Road Trips

Salzburg, Hallstatt and the Alluring Austrian Countryside

Salzburg is a rich mixture of architecture: Italian Renaissance and Baroque with a bit of Medieval remaining. It is a unique balance of scenic Alpine landscape and exceptional art and architectural treasures. The 1965 classic film, The Sound of Music, was filmed in and around the city, which figures prominently in the story. Plus classical music has been significant here since the time of Mozart.

The city staddles the swiftly moving Salzach River and is framed above by a clifftop fortress and the northern foothills of the alps. The old town or “Alstadt” looks much like it did during Mozart’s time, 250 years ago. The sites in Alstadt are spectacular with the elegant domes and pinnacles of steeples pressed against the splendor of the mountains beyond. It has been called the “German Rome,” and was added to the UNESCO World Heritage List in 1996.

The historic district contains some of the city’s most popular attractions- Mozart’s Geburtshaus (birthplace)  and the Salzburg Museum. The Jewish District is an atmospheric walk. Alter Markt, with the beautiful St. Florian Fountain, is a marketplace that began in the 13th century. Fine restaurants and interesting shops line the square. We thoroughly enjoyed the Wirtshaus Elefant restaurant located in Hotel Elefant in old town. It was cozy and romantic and had great service and food. There are plenty of other unique cafe choices all around. Getreidegrasse Street is a must with their artful advertising signs in cast iron. One of the of the more interesting ones is for McDonalds! Great shopping and restaurants thrive on this street. Kapitelplaz square has some unique art. The oversized sphere is an art piece added in 2007 entitled “Sphaera” by German artist  Stefan Balkenhol.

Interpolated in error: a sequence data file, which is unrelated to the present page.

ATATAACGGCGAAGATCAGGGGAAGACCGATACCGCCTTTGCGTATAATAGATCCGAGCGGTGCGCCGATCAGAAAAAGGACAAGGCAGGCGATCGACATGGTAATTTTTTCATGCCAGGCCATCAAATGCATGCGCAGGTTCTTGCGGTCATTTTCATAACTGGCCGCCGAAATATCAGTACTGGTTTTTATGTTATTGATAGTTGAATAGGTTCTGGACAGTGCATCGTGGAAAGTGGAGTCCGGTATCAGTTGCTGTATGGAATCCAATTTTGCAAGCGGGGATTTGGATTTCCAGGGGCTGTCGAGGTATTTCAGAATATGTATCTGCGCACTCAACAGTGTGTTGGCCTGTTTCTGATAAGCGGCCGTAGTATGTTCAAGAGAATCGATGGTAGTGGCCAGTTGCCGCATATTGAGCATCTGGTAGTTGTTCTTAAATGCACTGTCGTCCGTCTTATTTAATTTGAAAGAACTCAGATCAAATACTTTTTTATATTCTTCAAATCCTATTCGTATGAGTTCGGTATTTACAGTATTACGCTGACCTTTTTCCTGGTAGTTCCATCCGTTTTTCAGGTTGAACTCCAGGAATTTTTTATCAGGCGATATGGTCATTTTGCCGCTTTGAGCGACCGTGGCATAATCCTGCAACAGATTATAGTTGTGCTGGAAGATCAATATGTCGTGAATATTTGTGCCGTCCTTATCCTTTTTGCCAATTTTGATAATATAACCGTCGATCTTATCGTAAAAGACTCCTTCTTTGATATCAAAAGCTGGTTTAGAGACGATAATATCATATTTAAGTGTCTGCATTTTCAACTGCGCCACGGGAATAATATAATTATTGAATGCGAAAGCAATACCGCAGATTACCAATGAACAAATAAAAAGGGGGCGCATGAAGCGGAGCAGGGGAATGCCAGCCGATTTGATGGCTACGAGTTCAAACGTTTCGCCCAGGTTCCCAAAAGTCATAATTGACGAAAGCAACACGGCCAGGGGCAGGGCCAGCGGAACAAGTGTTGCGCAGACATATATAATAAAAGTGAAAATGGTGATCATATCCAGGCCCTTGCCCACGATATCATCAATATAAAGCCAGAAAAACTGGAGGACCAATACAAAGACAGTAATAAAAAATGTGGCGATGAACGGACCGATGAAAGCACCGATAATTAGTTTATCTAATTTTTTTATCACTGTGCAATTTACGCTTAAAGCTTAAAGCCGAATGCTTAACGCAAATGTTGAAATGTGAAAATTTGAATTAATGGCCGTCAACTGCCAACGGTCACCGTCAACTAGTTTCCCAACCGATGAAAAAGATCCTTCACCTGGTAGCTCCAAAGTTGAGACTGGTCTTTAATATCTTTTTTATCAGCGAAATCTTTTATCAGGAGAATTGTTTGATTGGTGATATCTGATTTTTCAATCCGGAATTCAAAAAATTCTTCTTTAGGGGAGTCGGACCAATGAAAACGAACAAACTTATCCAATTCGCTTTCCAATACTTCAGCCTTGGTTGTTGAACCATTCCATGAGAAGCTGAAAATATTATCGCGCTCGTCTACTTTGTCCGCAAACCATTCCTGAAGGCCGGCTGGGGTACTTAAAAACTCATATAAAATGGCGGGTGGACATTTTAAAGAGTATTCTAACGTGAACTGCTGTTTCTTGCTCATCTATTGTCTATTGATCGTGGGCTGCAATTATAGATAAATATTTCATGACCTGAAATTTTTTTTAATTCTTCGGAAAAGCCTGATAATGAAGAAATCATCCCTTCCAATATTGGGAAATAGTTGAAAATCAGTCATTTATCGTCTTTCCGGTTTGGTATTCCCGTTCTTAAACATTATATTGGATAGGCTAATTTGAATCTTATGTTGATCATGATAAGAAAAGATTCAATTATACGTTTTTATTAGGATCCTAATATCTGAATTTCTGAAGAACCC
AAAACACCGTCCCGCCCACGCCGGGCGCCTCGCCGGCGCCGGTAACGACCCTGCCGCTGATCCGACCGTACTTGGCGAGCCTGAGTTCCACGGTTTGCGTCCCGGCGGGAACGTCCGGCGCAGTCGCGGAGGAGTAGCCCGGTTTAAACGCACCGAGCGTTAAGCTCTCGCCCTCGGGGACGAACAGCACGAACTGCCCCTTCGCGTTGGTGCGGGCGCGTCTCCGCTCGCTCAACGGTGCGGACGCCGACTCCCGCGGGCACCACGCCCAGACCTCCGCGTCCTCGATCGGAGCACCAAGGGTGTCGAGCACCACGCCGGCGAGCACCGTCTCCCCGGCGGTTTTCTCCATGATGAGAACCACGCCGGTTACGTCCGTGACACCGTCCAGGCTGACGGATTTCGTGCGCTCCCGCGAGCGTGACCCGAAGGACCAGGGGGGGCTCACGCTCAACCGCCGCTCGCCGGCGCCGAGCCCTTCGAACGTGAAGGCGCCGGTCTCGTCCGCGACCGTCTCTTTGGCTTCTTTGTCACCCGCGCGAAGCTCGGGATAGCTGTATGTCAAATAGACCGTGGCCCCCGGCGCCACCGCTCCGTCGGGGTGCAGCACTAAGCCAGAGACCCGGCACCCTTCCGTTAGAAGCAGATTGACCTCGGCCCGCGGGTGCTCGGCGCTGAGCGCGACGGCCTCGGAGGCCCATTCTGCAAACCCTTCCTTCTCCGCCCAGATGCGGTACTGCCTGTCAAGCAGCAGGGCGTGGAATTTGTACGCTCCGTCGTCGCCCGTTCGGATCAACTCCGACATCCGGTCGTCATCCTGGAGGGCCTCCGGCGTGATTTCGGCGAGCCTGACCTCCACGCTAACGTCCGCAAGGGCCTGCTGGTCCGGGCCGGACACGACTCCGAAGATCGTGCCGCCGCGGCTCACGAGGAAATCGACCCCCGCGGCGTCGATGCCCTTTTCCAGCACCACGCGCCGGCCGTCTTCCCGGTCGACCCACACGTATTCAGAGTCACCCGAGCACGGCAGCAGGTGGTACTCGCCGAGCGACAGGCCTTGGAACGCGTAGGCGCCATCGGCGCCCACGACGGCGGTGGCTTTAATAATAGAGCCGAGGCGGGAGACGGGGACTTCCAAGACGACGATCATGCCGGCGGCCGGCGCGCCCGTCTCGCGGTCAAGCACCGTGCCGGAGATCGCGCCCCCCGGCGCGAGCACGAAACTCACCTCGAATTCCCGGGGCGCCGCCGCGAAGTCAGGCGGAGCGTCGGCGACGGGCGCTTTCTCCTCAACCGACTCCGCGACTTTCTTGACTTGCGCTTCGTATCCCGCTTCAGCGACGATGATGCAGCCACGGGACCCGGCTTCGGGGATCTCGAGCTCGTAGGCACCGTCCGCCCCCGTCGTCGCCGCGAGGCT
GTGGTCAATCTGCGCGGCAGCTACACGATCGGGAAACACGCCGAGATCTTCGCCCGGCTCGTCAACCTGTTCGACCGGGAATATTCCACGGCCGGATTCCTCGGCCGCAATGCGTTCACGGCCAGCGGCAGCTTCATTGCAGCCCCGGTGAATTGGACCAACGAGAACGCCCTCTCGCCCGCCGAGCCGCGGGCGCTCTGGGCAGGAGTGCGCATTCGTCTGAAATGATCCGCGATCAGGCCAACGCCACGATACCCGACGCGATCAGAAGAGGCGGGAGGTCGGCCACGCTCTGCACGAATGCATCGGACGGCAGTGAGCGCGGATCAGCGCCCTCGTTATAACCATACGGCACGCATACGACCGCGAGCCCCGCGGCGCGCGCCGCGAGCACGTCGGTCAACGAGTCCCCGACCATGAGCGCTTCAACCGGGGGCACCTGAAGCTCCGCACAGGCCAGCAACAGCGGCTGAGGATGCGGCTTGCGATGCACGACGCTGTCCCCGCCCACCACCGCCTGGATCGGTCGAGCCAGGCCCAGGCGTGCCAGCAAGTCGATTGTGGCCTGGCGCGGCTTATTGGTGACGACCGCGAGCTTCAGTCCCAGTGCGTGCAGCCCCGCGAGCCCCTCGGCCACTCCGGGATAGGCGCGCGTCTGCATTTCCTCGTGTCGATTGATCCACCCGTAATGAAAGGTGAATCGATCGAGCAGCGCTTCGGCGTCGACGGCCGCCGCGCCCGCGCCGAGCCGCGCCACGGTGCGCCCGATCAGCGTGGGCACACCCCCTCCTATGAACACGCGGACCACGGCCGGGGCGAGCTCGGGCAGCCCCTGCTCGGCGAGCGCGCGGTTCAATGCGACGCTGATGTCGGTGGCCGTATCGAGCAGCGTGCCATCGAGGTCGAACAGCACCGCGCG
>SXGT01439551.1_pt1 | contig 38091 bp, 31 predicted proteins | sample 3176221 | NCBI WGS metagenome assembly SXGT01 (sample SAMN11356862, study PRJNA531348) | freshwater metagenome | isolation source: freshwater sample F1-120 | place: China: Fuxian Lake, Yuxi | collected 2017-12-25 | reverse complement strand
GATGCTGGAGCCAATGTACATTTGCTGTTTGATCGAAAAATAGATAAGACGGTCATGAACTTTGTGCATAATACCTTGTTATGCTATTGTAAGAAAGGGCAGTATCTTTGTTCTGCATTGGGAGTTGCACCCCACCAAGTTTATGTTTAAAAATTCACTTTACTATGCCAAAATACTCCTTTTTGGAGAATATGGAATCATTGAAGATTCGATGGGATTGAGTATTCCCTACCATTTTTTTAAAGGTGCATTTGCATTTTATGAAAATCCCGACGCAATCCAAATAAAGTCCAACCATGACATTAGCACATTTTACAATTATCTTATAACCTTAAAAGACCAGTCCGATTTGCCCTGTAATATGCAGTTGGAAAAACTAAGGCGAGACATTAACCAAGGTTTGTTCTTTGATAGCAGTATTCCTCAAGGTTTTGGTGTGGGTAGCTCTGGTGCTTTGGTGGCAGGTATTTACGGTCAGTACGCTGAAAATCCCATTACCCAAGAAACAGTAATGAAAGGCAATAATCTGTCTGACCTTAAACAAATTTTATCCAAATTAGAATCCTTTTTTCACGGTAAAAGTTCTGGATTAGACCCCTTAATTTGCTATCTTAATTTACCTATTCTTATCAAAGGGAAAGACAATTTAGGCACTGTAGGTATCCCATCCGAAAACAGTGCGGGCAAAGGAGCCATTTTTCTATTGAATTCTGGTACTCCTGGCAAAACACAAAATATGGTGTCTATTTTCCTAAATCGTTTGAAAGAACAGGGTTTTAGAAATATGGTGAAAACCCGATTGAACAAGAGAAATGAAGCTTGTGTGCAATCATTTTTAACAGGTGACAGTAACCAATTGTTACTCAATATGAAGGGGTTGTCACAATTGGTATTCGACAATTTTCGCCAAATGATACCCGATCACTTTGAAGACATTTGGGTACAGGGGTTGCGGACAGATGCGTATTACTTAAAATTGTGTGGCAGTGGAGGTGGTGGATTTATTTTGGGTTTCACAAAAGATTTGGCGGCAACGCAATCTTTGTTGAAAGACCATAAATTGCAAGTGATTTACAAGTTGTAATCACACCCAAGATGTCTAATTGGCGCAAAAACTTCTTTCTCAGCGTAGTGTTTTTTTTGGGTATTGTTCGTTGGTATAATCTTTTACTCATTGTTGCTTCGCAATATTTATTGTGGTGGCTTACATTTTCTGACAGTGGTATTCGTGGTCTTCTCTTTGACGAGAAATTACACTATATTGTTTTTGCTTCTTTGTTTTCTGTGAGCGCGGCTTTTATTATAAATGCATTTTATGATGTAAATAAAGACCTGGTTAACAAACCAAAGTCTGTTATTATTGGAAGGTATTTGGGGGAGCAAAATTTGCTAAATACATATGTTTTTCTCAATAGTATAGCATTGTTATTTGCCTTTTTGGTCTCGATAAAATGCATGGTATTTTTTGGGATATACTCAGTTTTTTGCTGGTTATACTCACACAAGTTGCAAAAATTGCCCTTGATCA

The Salzburg Cathedral, with its marble façade crowned  with turquoise domes, is a spectacular 17th century early Baroque ecclesiastical structure.  A church was founded on the site in the 8th century, and built, burned and rebuilt, reaching its present form in 1628.

Two key sights in Salzburg are Mozart’s home—Number 9 Getreidegasse—which has been preserved as a museum and the Mirabell Palace and Gardens built in 1606. The annual Salzburg Festival includes performances of opera, plays and concerts runs for five to six weeks each summer

The Fortress Hohen Salzburg palace looms stoically above town. From the low-lying old town, it can be reached by an uphill climb by foot 10 to 15 minutes (pleasant, but it can be a calf crunching walk for those not  used to steep climbing) or the Fortress Funicular train (which was not often running when we visited in November). The fortress enjoys spectacular panoramic views and unique museums.

A trip through the countryside to Hallstatt is recommended.  The drive there is full of beautiful, unexpected landscapes of mountains, lakes and castles. Hallstatt is full of 16th century Alpine architecture with the dramatic Eastern Alps as a backdrop. The Alpine village is full of cozy cafes and distinctive local shopping.

Other scenic day trips nearby are St. Bartholomew’s Church (Kirche St. Bartholomä) on Königssee Lake in Bavaria, Germany, close to the Austrian border. There is a scenic boat ride which takes you to this magical spot through crystal clear waters. The short cruise had a musician on board who played a trumpet out the door of the boat, the sounds reverberated against the mountains. The echoing sound was extraordinary!

Austria is full of scenic villages and dazzling architecture and is an adventurous road trip you will not soon forget!



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